The German wind power industry welcomes the expansion of offshore wind power plants aimed for by the new governing coalition; the target of 30 GW by 2030 is correct. Five organizations in the industry are demanding that these must now be incorporated into the Wind Offshore Act immediately in order to avoid further loss of time. Finally, due to “wrongly set political framework conditions, there was no additional construction of wind turbines in the German North Sea and Baltic Sea in the whole of 2021”.
At the moment there are 1501 plants with an output of 7770 MW on the grid. Earlier tenders for areas are now necessary in order to distribute the expansion more evenly than previously planned, write BWE, BWO, VDMA Power Systems, WAB and the Offshore Wind Energy Foundation. The planned tender volumes would have to be significantly increased as quickly as possible in order to maintain and expand the existing innovation potential as well as employment and the value chain in Germany. The area potential in German waters would also have to be fully exploited.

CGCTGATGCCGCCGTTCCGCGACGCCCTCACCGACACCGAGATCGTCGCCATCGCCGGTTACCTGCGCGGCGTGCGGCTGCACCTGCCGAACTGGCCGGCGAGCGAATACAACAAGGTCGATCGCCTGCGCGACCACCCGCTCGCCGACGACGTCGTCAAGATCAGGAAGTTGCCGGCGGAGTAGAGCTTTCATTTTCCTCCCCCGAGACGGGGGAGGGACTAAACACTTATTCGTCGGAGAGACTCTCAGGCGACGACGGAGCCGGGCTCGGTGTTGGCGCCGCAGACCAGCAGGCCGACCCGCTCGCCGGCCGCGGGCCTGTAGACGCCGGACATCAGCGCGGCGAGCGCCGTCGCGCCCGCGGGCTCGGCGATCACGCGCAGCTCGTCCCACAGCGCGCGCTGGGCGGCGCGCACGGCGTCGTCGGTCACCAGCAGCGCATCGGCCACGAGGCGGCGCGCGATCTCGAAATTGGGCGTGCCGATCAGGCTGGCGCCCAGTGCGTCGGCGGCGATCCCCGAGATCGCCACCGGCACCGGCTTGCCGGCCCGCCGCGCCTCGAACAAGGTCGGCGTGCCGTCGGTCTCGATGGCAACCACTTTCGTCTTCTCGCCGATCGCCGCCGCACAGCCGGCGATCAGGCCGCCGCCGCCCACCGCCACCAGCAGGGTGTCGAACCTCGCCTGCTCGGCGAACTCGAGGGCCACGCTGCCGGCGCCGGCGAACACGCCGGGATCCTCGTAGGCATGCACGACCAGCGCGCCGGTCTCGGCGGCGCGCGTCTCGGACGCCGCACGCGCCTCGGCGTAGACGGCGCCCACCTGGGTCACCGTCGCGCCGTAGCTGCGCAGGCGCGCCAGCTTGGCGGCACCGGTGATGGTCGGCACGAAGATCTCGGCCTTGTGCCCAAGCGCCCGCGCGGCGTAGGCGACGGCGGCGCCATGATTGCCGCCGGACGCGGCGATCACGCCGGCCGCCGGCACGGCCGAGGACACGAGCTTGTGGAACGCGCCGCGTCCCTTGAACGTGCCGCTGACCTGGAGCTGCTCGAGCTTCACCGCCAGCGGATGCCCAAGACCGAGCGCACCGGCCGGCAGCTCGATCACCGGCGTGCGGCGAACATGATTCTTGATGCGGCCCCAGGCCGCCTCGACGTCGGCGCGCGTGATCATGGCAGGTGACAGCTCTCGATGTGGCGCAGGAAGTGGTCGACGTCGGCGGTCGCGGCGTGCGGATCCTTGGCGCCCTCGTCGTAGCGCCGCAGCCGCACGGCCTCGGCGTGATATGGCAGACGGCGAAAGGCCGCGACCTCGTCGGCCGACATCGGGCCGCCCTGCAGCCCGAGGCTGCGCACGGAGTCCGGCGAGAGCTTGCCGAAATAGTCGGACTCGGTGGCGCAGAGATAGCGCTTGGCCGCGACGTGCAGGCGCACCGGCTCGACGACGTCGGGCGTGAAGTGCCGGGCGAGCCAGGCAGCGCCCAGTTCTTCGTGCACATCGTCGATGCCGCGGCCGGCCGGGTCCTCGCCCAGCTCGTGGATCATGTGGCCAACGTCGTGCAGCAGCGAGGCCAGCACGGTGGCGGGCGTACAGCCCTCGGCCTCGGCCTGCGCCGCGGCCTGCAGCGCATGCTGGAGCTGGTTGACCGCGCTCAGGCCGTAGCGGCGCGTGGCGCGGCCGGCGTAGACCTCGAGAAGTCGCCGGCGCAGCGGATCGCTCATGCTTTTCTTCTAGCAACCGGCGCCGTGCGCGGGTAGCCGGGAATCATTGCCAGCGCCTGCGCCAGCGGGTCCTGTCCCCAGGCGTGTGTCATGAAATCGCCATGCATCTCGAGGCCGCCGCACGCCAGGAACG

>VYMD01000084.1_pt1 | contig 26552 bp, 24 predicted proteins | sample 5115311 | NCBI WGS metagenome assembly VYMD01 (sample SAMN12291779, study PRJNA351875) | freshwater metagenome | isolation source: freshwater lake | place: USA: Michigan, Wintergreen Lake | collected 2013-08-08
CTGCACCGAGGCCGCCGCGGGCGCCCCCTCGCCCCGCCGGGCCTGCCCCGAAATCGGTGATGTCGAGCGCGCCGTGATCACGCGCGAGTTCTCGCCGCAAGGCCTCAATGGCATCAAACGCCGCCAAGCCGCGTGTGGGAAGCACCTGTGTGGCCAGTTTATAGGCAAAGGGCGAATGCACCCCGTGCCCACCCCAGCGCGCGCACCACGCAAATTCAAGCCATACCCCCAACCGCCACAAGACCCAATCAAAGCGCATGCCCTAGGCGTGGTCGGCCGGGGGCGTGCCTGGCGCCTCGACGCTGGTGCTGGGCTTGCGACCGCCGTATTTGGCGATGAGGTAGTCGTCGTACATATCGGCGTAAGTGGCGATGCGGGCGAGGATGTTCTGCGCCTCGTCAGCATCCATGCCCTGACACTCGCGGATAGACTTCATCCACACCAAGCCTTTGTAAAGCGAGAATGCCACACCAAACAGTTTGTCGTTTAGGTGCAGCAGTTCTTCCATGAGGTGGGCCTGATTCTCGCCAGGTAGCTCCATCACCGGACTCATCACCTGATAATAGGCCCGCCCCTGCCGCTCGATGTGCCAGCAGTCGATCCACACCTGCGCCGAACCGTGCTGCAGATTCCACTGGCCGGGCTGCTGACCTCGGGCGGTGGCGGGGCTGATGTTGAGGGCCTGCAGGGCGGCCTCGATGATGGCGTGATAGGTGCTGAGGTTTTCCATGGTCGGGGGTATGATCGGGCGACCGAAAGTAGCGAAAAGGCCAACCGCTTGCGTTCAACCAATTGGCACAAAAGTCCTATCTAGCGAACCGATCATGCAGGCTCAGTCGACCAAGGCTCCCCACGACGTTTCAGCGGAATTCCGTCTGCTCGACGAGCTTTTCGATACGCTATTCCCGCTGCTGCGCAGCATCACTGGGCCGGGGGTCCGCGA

Otherwise, at the end of the decade there could be an expansion backlog, which could lead to bottlenecks in the supply chain and pose challenges to capacity planning in the industry, the organizations believe; after all, other markets have also increased their expansion targets. It can also help if innovative concepts are implemented quickly. This includes the wind industry beginning construction of the 2 gigawatt (GW) systems for offshore wind grid connections earlier than previously planned.
The federal government should clarify at an early stage what additional offshore wind expansion needs the increased target of 10 GW for electrolysis capacity for green hydrogen necessitates. The regulatory framework for green hydrogen requires jointly agreed specifications in Germany and Europe in order to make the market ramp-up of the green hydrogen economy economically possible. To do this, the infrastructure such as electricity and gas networks for the production of green hydrogen in the North Sea and Baltic Sea must also be expanded.
The authorities should be increased in terms of staff so that approval procedures can be accelerated, the organizations continue to demand. It could also make sense to build on external expertise. And in order to have the necessary skilled workers for the planned long-term expansion of offshore wind energy, the relevant courses would have to be optimized and training and further education opportunities would have to be supported and advertised.